Reluctance to engage with the British conservatives in a debate over EU reform could represent a missed opportunity, for Europe and for science.
Last week, I attended a conference in London hosted by the think tank Open Europe. Billed as a Pan-European conference for EU reform, the event was dominated by conservative ministers from the UK and a handful from other EU member states.
The event began with a speech from UK chancellor George Osborne that epitomised the black and white nature under which the discussion on reform was initiated last January: “Reform, or we’re out,” he implied. But beyond this, I observed a nuanced debate between pro-reformers about the benefits and constraints of the EU and how it might do things better, with the majority supporting the UK staying in the EU.
To set things straight: I am not a conservative, I support the fundamental premise of the EU as an instrument of peace, economic progress and political reform, and I do not want the UK to leave the Union.
But I also see nothing wrong with a widely engaging debate on the changes—big or small—that could make the EU better, involving all political parties, even if the premise on which the debate was initiated might have ruffled some feathers.
Europe is not struggling because it is anti-competitive and anti-science, as George Osborne claimed, but because of the banking crisis. And whilst European research is not to blame, it has certainly felt the effects: as many as 11 member states have seen a decrease in their higher education funding of more than 5 per cent since 2008, according to the European University Association.
Some of the changes being proposed by the reform campaign could benefit researchers significantly. At the London conference, participants played a game to reform the EU budget, suggesting how the allocations under the €1 trillion seven-year spending plan might be improved. The breakdown that won the prize of ‘best budget’ allocated nearly all of the money to cross-border R&D spending, with the remainder for cohesion in the poorest regions.
Such a swinging shift is unrealistic. But the underlying message is clear: many reformers want more spending on R&D.
Another major facet of the conservative’s agenda is “more power to member states”: allowing member states to make their own decisions on issues they are best placed to rule on. At present, MEPs and Brussels officials spend months ruling on directives that are then torn apart by opt-outs and alterations at the national level. So why not decide which issues should be European, and which should be national, without this messy in-between?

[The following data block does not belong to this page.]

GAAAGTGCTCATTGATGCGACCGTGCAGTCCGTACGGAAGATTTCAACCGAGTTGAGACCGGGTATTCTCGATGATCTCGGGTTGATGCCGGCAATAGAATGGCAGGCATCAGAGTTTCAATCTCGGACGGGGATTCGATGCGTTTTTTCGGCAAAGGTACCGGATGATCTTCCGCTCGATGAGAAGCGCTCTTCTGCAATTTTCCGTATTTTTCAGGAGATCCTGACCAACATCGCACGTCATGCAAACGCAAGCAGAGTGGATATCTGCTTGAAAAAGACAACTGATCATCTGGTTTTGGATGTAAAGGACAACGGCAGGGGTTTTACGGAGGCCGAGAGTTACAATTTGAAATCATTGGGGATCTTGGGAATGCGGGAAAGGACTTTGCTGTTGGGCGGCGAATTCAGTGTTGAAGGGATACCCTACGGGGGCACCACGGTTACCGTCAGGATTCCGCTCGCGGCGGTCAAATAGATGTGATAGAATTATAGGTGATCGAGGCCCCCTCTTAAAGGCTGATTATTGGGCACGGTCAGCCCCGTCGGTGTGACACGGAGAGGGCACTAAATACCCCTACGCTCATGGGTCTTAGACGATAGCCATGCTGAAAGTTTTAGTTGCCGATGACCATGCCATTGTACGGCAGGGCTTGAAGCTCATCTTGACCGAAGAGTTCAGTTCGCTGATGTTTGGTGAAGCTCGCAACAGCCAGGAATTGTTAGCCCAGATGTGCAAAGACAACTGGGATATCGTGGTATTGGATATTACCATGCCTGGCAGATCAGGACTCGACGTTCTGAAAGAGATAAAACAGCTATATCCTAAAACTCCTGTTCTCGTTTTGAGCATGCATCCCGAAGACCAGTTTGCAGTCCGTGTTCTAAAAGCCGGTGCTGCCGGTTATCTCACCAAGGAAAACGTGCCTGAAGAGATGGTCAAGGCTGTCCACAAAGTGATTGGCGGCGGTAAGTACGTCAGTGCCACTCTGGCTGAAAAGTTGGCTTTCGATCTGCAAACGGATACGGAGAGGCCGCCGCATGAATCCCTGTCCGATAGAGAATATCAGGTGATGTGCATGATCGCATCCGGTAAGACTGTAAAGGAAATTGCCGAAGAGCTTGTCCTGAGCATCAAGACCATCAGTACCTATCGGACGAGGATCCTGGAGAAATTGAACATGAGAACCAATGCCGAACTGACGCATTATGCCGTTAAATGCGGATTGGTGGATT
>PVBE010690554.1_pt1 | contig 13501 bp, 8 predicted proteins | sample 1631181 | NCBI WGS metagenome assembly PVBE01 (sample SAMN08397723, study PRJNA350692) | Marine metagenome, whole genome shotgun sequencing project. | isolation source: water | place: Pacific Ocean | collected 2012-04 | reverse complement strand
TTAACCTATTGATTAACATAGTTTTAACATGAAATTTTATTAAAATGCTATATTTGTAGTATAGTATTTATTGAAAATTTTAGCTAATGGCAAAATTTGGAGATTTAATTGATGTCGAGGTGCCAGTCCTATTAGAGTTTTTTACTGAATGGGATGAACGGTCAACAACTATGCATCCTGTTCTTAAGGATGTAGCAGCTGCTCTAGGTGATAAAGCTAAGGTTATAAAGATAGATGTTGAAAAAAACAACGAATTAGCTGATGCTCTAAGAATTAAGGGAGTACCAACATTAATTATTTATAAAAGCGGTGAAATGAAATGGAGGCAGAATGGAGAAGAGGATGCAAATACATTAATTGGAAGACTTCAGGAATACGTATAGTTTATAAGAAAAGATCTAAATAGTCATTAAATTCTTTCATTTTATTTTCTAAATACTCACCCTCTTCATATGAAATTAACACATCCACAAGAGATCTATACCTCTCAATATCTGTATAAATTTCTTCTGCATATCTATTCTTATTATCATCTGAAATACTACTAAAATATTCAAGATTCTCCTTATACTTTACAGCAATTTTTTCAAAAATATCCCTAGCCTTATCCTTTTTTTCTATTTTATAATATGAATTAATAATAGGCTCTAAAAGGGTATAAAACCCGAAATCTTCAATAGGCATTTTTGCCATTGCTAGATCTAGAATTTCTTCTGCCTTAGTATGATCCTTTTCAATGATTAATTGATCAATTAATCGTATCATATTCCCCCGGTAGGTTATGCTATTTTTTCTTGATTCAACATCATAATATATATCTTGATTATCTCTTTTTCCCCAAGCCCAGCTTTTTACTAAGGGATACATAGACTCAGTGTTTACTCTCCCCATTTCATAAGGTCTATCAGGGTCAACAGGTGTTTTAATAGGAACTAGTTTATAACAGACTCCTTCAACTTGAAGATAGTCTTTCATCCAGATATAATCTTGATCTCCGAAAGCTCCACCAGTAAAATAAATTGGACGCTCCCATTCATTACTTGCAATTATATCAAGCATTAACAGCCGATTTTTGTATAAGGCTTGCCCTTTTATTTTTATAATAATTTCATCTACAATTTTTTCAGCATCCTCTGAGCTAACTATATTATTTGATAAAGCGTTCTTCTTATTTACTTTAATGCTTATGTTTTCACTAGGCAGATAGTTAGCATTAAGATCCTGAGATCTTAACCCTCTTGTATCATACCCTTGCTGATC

A debate about what constitutes a national issue and what constitutes an EU one could bring some much-needed clarity to Europe’s policymaking. What’s more, by leaving national issues at the national level, it would allow the Brussels institutions more time to focus on real Pan-European agendas—including the European Research Area.
Furthermore, engaging the conservatives in debate would allow their opponents to address a fundamental error in the right-wing argument: that is, trying to evaluate the EU against a perfect model of democracy, which national governments are even further from achieving. Idealism, rather than realism, has proved to be a highly effective weapon in the rhetoric heralding the failings of the EU, and it must be countered.
Some industries have grasped the opportunity to engage, with the British Bankers’ Association calling for closer ties with Brussels, and the UK car industry voicing concern about an EU exit. And there have been murmurings amongst scientists and research organisations about the potential damage to Britain if it leaves the EU, given that the UK is one of the most successful recipients of European research funding.
But some politicians from outside the conservatives seem scared to join in the debate, for fear of being branded a Eurosceptic. Others are worried about agreeing to alterations to the EU treaties, in case they are opening the door to the abyss. And the remainder seem to be treating the conservative’s campaign as they would a naughty child: ignore them, and they might shut up.
But let’s have some faith in the strengths of the European project, and the widespread support on its fundamental reason for existing. Let’s start a positive and forward-looking discussion on the Europe that we want to see in 20 years time. The EU is going to change regardless—so let’s not leave it only to the conservatives to determine how.